Can you name a work of non-fiction which has had a major and lasting influence on how you think about the world? > Karl Popper's Conjectures and Refutations. I know Popper is hopelessly unfashionable, but it still seems to me that his account of the logic (as opposed to the empirical process) of scientific progress must be the right one: take an existing idea, subject it to criticism based on logic and evidence, and try to find another that gets closer to the truth. That seems to me like the right middle term between dogmatism and postmodern believe-whatever-feels-good. If I could pick one essay to make everyone read, it would be Popper's 'Toward a Rational Theory of Tradition', which it seems to me reconciles the competing claims of Burkean traditionalism and liberal progressivism.
Who are your political heroes? > Franklin, Lincoln, and LBJ. But if you ask me who is most responsible for the fact that we live under regimes of ordered liberty, I'd have to say Henry II, who for his own selfish reasons invented the Common Law.
What is your favourite piece of political wisdom? > To govern is to choose between the distasteful and the disastrous.
If you could effect one major policy change in the governing of your country, what would it be? > Abolishing the gerrymander of the Senate.
If you could choose anyone, from any walk of life, to be President or Prime Minister, who would you choose? > It's hard to believe that anyone not more or less a professional politician could do either job.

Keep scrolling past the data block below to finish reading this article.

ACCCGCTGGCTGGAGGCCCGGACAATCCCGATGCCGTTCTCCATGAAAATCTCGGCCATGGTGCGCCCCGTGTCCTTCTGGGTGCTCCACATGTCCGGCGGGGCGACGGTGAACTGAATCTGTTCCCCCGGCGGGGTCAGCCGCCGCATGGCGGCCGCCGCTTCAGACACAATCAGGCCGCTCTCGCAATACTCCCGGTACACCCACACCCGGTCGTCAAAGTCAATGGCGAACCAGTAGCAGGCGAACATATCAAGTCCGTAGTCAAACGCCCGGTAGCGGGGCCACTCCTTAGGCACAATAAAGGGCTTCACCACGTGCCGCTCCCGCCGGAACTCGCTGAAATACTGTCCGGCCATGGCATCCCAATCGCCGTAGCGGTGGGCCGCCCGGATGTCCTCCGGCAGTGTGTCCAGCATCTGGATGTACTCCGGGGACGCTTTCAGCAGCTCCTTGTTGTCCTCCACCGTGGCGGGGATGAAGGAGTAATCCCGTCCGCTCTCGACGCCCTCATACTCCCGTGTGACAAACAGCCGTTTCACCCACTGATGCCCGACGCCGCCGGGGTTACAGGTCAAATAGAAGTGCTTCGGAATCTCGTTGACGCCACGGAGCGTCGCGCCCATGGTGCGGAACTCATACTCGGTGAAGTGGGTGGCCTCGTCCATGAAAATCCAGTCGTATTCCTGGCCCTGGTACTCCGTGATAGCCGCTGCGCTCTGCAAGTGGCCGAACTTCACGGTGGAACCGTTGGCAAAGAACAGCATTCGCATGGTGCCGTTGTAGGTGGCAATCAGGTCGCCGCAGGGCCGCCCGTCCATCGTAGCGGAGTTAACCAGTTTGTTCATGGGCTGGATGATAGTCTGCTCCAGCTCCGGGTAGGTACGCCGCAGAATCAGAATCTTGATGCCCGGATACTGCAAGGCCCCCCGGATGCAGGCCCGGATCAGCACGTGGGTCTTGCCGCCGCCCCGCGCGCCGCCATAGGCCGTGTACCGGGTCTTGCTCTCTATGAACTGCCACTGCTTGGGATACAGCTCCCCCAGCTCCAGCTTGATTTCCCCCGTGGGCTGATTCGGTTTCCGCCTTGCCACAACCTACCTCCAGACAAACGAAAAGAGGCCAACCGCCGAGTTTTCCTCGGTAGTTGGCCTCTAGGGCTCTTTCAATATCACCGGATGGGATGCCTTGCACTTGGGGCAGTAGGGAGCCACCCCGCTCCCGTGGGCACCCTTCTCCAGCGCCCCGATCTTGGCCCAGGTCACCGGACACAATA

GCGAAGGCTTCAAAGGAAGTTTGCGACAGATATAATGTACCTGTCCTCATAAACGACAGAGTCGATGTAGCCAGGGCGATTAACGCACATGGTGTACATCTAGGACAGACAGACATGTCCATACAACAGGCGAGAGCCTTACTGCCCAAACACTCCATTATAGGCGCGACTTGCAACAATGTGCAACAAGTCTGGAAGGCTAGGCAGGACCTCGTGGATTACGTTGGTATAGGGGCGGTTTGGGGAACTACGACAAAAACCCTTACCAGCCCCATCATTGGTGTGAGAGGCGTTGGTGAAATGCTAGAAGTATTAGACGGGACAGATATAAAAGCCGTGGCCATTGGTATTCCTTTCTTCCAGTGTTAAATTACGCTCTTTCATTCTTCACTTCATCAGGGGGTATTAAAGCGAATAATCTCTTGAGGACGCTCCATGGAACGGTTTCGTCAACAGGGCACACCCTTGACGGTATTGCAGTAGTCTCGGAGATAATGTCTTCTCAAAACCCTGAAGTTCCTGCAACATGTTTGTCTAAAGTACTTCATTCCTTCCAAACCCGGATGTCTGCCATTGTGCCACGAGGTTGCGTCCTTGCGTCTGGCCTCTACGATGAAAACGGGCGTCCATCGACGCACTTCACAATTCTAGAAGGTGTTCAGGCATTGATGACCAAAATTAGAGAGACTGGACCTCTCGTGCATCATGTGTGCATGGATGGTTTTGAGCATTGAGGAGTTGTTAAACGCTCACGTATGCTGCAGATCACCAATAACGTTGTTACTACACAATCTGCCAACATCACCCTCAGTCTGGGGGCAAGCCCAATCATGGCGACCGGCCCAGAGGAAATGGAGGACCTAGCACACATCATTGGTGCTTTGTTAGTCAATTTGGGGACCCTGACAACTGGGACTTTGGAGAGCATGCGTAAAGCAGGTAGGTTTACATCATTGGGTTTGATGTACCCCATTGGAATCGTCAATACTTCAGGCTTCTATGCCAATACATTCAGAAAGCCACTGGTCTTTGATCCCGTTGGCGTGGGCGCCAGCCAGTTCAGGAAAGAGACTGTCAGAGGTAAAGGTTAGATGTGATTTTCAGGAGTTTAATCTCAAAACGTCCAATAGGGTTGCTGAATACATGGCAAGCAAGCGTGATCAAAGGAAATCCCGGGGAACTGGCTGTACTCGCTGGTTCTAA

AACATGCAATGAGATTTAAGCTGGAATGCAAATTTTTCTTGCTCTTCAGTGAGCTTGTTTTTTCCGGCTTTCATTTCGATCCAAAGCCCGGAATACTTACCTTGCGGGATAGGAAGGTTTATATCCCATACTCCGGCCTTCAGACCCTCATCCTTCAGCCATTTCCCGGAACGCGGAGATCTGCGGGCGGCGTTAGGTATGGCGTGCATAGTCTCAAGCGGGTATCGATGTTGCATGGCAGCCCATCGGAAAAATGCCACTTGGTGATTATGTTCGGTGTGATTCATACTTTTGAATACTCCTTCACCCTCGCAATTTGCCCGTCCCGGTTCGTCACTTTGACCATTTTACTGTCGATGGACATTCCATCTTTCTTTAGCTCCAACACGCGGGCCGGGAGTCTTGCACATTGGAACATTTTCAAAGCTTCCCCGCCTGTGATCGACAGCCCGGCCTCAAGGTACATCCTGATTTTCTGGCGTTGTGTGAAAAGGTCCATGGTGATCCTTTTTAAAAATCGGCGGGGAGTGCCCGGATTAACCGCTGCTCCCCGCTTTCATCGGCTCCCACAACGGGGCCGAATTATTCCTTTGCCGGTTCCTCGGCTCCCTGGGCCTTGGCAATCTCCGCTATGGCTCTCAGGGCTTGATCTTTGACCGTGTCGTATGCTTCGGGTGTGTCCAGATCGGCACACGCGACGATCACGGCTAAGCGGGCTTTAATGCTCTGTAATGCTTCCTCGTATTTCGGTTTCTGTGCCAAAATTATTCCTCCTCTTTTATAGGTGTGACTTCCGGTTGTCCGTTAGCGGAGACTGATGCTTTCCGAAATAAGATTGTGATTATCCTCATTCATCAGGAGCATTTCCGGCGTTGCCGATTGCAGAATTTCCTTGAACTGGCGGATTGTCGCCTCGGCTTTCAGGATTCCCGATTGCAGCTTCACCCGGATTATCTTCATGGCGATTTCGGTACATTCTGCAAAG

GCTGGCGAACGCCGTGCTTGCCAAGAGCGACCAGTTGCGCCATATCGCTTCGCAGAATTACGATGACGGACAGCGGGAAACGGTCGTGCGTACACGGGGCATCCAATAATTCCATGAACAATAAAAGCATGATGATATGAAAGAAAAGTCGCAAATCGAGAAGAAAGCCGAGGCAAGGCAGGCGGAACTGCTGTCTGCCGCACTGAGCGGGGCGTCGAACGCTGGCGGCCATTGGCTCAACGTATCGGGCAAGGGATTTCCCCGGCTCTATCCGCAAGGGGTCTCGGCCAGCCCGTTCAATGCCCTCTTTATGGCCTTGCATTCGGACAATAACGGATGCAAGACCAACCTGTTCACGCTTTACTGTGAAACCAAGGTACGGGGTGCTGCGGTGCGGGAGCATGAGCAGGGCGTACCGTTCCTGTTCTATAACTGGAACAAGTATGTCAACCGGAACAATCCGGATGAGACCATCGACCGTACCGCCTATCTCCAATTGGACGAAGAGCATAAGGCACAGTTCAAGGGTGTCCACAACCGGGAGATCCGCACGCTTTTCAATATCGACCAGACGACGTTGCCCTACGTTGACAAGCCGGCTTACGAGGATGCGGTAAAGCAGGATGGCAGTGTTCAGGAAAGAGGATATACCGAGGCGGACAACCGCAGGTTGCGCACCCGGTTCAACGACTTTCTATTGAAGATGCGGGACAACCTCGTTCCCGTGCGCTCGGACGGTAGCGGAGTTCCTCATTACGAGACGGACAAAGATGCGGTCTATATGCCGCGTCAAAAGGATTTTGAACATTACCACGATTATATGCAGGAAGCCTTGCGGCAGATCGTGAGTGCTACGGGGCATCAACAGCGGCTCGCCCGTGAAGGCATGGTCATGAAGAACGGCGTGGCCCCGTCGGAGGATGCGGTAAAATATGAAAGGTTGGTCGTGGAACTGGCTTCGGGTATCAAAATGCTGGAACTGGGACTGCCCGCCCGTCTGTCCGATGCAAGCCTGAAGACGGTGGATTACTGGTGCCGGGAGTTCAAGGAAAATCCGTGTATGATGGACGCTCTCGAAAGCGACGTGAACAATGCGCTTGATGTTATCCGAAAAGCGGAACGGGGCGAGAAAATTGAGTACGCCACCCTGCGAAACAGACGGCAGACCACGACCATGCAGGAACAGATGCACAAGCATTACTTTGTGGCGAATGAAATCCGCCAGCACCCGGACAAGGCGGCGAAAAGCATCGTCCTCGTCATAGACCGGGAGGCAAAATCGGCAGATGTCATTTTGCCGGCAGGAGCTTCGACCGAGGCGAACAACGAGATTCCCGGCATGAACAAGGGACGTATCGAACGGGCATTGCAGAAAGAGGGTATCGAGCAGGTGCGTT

What do you consider to be the main threat to the future peace and security of the world? > Proliferation of the capacity to inflict casualties on a mass scale, among both governments and non-state actors.
Do you think the world (human civilization) has already passed its best point, or is that yet to come? > You ain't seen nothin' yet.
What do you consider the most important personal quality? > It doesn't have a name in English, but in Yiddish it's called menschlicheit: the willingness to accept the responsibility of adulthood and do what seems to you the right thing just because it's the right thing to do, even when that means accepting personal costs and incurring disapproval. A mensch is someone who won't turn the dial in the Milgram experiment no matter what the experimenter says, and who will tell his boss that some basic practice of the organization they both work for is stupid and immoral.
What personal fault do you most dislike? > Believing what you want to believe rather than what the evidence says.
In what circumstances would you be willing to lie? > When the person asking the question has no right to the truth.
What is your most treasured possession? > A 19th-century Lobi portrait bust that uses a small number of geometric shapes to show the face of some actual human being.
What talent would you most like to have? > Stand-up comedy.
What would be your ideal choice of alternative profession or job? > I love what I do, but I think I'd make a decent journalist and would enjoy the work.
Who is your favourite comedian or humorist? > There's no one working now who seems to me to have the power that Danny Kaye, Buddy Hackett, Bill Cosby, David Steinberg and Richard Pryor had at their peak. The funniest routine I've ever seen was 'Meat Lover's Pizza' by Johnny Steele, who works the Bay Area but has never made it big.
Who are your sporting heroes? > Brooks Robinson at third base, Gino Marchetti at defensive end, and Raymond Berry catching passes. Berry's performance was the most impressive, since he did it without any of the obviously relevant physical gifts: he wasn't fast, or big, or especially agile, and his eyesight was poor.
If you could have one (more or less realistic) wish come true, what would you wish for? > Right now, I'd settle for getting rid of the current ruling oligarchy in the US.
What animal would you most like to be? > I think I'd like to try being a human being for a while.